With loud chants of “A-D-A-M-E-K, A-D-A-M-E-K,” still reverberating through the Prudential Center and into the Jersey night air, the members of “Polska Nation” who didn’t make it to the arena Saturday afternoon, received the signal that their “Mountain Boy” was back.
Tomasz Adamek (47-2, 29 KO) won a thrilling heavyweight bout against Travis Walker (39-8-1, 31 KO) that featured a wild second round and finished with a rousing fifth round TKO in Newark.
That second round may be viewed as a round of the year candidate, and it gave Adamek a much needed wakeup call from his post Klitschko slumber.
The contest began with the fighters feeling each other out. The taller, heavier Walker looked to establish a presence with his height and reach advantage. Adamek used movement and his jab to test and probe.
The wild second round got into gear when Walker dropped Adamek with a well timed one two combination. Adamek rose quickly but looked like he could be in serious trouble when another Walker combination buckled him along the ropes. Adamek continued to move in an effort to gather himself, but it appeared as if there was enough time left in the round for Walker to finish.
Near the end of the round Adamek stormed back and dropped Walker with a right hand. Walker beat the count and Adamek jumped on him and drove the action into the corner. The crowd was cheering so loudly that referee Eddie Cotton didn’t hear the bell sound and the fighters continued for another ten to fifteen seconds.
In the third a focused Adamek used his speed and movement to continue his offensive push. Walker looked as if he had lost some physical and emotional steam, perhaps sensing he had let his best opportunity slip away. He was still active though and answered Adamek with some punches of his own.
The fourth continued in the same fashion with Adamek seeming to know his speed, strength, and heart would bring him a victory.
In the fifth round Adamek hurt Walker early with an overhand right. Walker was backed into the ropes and had no answer for Adamek’s barrage of punches. Referee Eddie Cotton called a halt to the action at 1:08 of the fifth round.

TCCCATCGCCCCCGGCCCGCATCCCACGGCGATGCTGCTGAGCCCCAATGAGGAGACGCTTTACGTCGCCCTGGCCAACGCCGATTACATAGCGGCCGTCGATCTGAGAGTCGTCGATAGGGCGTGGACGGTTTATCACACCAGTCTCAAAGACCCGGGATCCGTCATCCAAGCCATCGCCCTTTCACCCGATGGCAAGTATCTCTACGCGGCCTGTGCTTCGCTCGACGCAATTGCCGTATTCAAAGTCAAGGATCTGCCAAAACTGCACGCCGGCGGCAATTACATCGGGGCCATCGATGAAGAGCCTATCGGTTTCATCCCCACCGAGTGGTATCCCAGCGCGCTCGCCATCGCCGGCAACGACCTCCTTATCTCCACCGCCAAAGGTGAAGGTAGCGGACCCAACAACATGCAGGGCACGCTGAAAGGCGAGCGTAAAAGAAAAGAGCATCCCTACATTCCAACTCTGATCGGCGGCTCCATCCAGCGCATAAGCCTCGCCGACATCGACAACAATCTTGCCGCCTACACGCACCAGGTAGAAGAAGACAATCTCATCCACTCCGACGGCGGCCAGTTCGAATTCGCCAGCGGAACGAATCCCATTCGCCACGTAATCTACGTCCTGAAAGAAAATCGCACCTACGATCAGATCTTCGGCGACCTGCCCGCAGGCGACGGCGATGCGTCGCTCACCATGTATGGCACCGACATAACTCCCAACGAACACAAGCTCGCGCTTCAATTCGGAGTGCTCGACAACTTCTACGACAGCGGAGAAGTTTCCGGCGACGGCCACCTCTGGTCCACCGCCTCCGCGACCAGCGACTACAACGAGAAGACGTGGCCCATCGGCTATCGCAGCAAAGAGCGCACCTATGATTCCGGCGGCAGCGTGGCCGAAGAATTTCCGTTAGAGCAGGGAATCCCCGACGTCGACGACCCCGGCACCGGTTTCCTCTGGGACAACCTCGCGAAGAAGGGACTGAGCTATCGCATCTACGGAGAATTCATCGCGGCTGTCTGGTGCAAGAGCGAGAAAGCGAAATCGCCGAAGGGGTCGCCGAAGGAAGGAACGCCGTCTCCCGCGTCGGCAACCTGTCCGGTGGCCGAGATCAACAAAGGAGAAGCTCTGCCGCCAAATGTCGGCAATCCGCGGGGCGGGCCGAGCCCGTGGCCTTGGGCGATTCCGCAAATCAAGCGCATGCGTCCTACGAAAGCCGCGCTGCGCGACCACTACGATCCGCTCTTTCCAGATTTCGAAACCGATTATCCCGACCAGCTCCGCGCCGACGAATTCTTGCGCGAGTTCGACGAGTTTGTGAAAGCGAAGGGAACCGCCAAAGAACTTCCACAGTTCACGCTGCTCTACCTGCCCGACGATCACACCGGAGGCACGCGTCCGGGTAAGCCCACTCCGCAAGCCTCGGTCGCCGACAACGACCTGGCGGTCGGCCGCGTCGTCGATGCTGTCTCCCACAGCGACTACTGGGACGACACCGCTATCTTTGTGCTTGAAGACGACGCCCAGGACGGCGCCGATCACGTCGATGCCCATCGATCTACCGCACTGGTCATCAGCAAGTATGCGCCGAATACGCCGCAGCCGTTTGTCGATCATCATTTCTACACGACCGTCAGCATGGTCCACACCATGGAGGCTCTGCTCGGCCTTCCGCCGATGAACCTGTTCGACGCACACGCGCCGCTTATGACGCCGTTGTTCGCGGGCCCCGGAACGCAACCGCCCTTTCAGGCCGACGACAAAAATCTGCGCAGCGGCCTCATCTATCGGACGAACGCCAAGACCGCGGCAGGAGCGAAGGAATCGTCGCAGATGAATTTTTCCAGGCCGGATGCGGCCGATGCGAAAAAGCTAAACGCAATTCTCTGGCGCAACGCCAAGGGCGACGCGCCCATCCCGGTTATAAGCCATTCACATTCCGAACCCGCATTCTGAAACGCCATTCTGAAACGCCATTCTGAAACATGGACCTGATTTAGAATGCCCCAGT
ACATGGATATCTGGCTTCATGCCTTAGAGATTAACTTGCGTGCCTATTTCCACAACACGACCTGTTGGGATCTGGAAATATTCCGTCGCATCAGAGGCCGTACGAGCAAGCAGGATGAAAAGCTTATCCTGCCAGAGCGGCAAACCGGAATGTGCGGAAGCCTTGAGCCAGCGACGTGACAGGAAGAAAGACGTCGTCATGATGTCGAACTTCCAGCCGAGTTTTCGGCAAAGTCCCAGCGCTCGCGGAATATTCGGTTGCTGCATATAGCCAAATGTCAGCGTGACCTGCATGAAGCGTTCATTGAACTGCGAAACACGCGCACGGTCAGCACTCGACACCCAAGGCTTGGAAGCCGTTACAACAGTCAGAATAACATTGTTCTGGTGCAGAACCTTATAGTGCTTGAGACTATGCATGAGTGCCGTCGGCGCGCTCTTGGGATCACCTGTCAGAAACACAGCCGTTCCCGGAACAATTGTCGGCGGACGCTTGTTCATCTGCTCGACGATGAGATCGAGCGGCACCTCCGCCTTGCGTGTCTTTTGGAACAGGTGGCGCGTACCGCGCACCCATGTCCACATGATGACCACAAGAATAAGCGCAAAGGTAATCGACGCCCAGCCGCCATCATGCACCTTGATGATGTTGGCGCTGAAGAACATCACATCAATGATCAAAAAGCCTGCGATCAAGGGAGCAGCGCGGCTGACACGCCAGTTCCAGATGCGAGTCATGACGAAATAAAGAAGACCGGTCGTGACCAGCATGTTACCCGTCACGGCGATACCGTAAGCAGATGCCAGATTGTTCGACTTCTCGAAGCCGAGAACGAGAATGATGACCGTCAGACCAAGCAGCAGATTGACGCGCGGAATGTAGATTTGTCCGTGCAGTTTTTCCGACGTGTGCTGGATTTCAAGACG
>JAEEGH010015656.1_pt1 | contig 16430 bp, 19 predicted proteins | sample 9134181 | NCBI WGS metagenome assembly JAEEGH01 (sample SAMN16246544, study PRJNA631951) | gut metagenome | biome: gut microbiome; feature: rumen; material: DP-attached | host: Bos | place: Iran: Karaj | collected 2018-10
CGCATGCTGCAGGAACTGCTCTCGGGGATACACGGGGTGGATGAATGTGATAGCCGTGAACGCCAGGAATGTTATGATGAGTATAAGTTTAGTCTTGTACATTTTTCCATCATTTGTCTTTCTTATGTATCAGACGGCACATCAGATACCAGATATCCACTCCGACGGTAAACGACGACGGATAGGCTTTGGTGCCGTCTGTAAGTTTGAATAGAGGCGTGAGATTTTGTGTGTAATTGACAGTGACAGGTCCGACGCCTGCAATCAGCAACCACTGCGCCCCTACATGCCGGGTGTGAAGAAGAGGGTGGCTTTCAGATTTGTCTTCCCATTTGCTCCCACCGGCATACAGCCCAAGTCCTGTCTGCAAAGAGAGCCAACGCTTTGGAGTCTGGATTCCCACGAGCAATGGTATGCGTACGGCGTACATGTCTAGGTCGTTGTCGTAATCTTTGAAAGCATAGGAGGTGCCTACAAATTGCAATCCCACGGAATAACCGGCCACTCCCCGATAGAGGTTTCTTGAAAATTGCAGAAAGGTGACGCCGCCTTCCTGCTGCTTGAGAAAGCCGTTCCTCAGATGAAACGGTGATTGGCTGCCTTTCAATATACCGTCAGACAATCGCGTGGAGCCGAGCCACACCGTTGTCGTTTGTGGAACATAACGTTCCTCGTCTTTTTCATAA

This is the type of performance Adamek’s fans have to come expect from their hero, and one he needed to deliver after looking out of sync in his previous bouts.
In the co-feature, Philadelphia’s Steve “USS” Cunningham (25-4, 12 KO) made his heavyweight debut by earning a unanimous decision over gatekeeper Jason Gavern (21-11-4, 10 KO).
The former two time cruiserweight champion entered the ring at 207 lbs. While there is no doubt about Cunningham’s superior boxing skills and heart, the question lingered as to how he might fare against a heavier opponent. Gavern tipped the scales at 239 lbs.
Working behind a beautiful jab that he often doubled and tripled, and once quadrupled, Cunningham answered that question as he boxed to a clear unanimous decision.
The durable and sturdy Gavern connected with some punches, but never hurt Cunningham or had him in any kind of trouble.
Fighting back on his home turf after a series of cruiserweight bouts in Germany, Cunningham utilized his supreme conditioning and boxing skills to remain fresh while throwing combinations.
With this win in the books and the goal of adding an additional five to eight pounds to his fighting frame, Cunningham has a host of opportunities before him in the heavyweight division. One of them is certainly an anticipated rematch with Adamek.
Heavyweight sensation Bryant Jennings continued his sensational rise through the ranks, saying “Bye Bye” to Chris Koval in just thirty five seconds of the first round.
The Philadelphia native put Ohio’s Koval down twice in the thirty five second time span to remain undefeated while earning his 15th victory.
In an eight round junior lightweight attraction, Jerry Belmontes of Corpus Christi, Texas, improved to 17-0, with 5 KO’s by earning a unanimous decision over Queens, NY’s Joselito Collado (13-2, 3KO).
Preferring to take the role of boxing stylist during the bout, Belmontes experienced some tough moments when the gritty Collado was able to get inside and press the action.
With Main Events matchmaker Jolene Mizzone urging him “not to wait,” and “to fight your fight, not the other guy’s,” Belmontes used all eight rounds to win the fight with scores of 78-74 (twice), and 77-75.
Local favorite Jose Peralta of Jersey City, NJ, pleased his followers with a third round TKO of Philadelphia’s Christian Steele.
The energetic junior welterweight controlled the first and second rounds of the bout with his focused combination punching.
Steele started the third round with purpose, but “Mangu” responded with a punch to the head that put Steele down. Steele survived the count, but the referee waved off the bout.
The afternoon’s opener provided an interesting story line by featuring lightweight prospects trained by legends of the fight game.
Philadelphia’s Karl Dargan (11-0, 6 KO) had the celebrated Naazim Richardson in his corner. Cincinnati’s Jesse Caradine (8-2-1, 4 KO) entered the squared circle with the venerable Don Turner.
Brother Naaz won the battle of the legends as Dargan won by fourth round TKO after knocking Caradine down for the second time in the bout.
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